Finding the opportunity to sit down and write a letter to your younger self doesn't come often, but it's a very cathartic experience.

It feels like a weird thing to do, write a letter to your younger self, but when given the opportunity earlier in the year my whole mindset changed about the process.  Finding the opportunity to reflect and spend time with our thoughts don’t come frequently enough, but I found this experience so cathartic.  

I decided to lean into the feelings of a challenging time in my life when my self-worth was at it’s lowest and my inner critic was holding me back.  As previously mentioned, I was a little skeptic at first, but it was incredibly rewarding to look back at how far I’ve come.

Dear Jemma,

Eight years ago you graduated from Ph.D. in Neurobiology from The University of Warwick. You remember that interview like it was yesterday, a tour of the lab and the university grounds, meeting the current Ph.D. students and professors who you could potentially be working alongside. A few days later after the interview, you received the surprising email that you’d been offered the position. The feeling of dread washed over you in the realisation that perhaps the university had made a mistake – surely they couldn’t have picked you?

Those nagging feelings of self-doubt never really left you throughout your entire time there. There were some periods when you were able to turn the volume down on these thoughts, however, your head was always heavy with thoughts that you were a fake, an imposter, simply playing a role that really wasn’t meant to be your own.

Yes, you openly admit that your Ph.D. is one of the hardest and mentally challenging things that you’ve ever done. On a daily basis, you were surrounded by these super intelligent beings that you were and remain in awe of.  You always felt like a fish out of water, but you knew that it was entirely up to you to either sink or swim.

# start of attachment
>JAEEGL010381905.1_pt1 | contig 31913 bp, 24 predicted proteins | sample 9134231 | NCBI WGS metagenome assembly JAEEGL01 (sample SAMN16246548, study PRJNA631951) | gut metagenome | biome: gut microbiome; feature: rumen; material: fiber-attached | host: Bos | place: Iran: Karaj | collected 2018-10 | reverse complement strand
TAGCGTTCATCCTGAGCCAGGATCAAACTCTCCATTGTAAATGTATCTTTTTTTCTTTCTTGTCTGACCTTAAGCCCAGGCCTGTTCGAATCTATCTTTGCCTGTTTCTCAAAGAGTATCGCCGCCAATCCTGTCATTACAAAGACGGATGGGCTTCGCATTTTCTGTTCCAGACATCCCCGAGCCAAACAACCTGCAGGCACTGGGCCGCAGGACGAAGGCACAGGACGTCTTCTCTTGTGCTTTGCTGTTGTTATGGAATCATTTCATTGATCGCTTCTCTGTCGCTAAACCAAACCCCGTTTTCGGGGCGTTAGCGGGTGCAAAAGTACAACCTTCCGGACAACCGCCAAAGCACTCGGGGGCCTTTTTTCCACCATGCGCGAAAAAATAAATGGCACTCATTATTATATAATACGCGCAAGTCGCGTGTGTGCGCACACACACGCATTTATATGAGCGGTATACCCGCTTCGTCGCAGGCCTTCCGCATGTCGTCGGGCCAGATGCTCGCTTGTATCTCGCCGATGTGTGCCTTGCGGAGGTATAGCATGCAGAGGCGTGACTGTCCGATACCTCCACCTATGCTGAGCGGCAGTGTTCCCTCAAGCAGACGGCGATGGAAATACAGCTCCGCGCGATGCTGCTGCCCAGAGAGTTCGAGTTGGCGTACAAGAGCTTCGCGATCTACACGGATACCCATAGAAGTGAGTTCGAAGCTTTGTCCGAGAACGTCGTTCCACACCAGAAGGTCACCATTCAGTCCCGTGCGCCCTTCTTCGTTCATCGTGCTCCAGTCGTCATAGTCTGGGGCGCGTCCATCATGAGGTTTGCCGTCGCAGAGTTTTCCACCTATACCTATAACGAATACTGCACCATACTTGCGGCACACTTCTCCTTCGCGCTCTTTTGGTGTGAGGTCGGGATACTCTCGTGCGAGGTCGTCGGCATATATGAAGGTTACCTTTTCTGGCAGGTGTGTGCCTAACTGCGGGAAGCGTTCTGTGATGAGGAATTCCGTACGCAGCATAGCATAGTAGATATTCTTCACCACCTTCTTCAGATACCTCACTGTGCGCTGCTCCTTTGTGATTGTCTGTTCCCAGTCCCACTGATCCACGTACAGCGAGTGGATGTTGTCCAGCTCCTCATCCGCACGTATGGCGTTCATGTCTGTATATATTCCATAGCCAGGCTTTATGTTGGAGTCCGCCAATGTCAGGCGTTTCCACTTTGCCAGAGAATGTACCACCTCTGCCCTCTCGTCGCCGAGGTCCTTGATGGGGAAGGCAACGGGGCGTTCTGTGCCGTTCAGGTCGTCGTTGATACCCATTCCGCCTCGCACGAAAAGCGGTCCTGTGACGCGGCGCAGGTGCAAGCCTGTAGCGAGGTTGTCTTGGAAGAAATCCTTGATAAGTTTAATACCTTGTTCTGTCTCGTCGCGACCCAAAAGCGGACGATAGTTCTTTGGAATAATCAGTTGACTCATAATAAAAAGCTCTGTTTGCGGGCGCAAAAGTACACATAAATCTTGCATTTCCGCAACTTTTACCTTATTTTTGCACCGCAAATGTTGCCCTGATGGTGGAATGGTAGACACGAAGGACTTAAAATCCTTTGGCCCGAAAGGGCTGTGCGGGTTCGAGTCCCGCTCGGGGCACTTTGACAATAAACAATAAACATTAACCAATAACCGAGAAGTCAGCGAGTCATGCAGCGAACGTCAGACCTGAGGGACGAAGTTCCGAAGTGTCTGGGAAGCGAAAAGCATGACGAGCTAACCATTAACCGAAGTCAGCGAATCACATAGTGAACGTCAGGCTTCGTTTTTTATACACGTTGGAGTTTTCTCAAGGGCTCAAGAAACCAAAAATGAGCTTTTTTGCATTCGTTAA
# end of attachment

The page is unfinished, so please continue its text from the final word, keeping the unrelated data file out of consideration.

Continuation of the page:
For the most part, your self-esteem was in tatters and every day you were questioning whether you should be there or not.  You never wanted to let on that you were struggling, so tried to stay under the radar as much as possible – never asking questions during the regular lab meetings in fear of looking stupid.

It wasn’t until your driving test came up and your post-doc encouraged you, “Jemma if you can do electrophysiology you can pass your driving test” that something clicked.  It dawned on you that you weren’t just playing around in the lab, you were conducting a research project that would add to the scientific literature, using highly intricate techniques and reading intellectual research papers just like your fellow peers. Perhaps you hadn’t given yourself enough credit that you’d deserved all because you were afraid of failing or being found out.

I know you’re a perfectionist by nature and it’s a mental struggle if you make a mistake and it can be hard to take on board. Looking back I’d tell you that it’s OK to make mistakes, it doesn’t mean that you’re not talented or unable to do the job. It just means that you’re human, like everyone else. Moreover, your worth isn’t measured by achievements; always remember to be kind to yourself, because you’re doing the best you can and that’s all that matters.

Despite it all, you graduated in July 2014 and achieved what you thought was impossible. Somehow you overcame it all, persevered, dealt with the imposter syndrome and came through the other side with a wealth of knowledge about your research topic as well as about your research project.   You didn’t sink after all.

With gratitude and so much kindness,

Jemma x

What would you say in a letter to your younger self? Do you like to reflect on your life?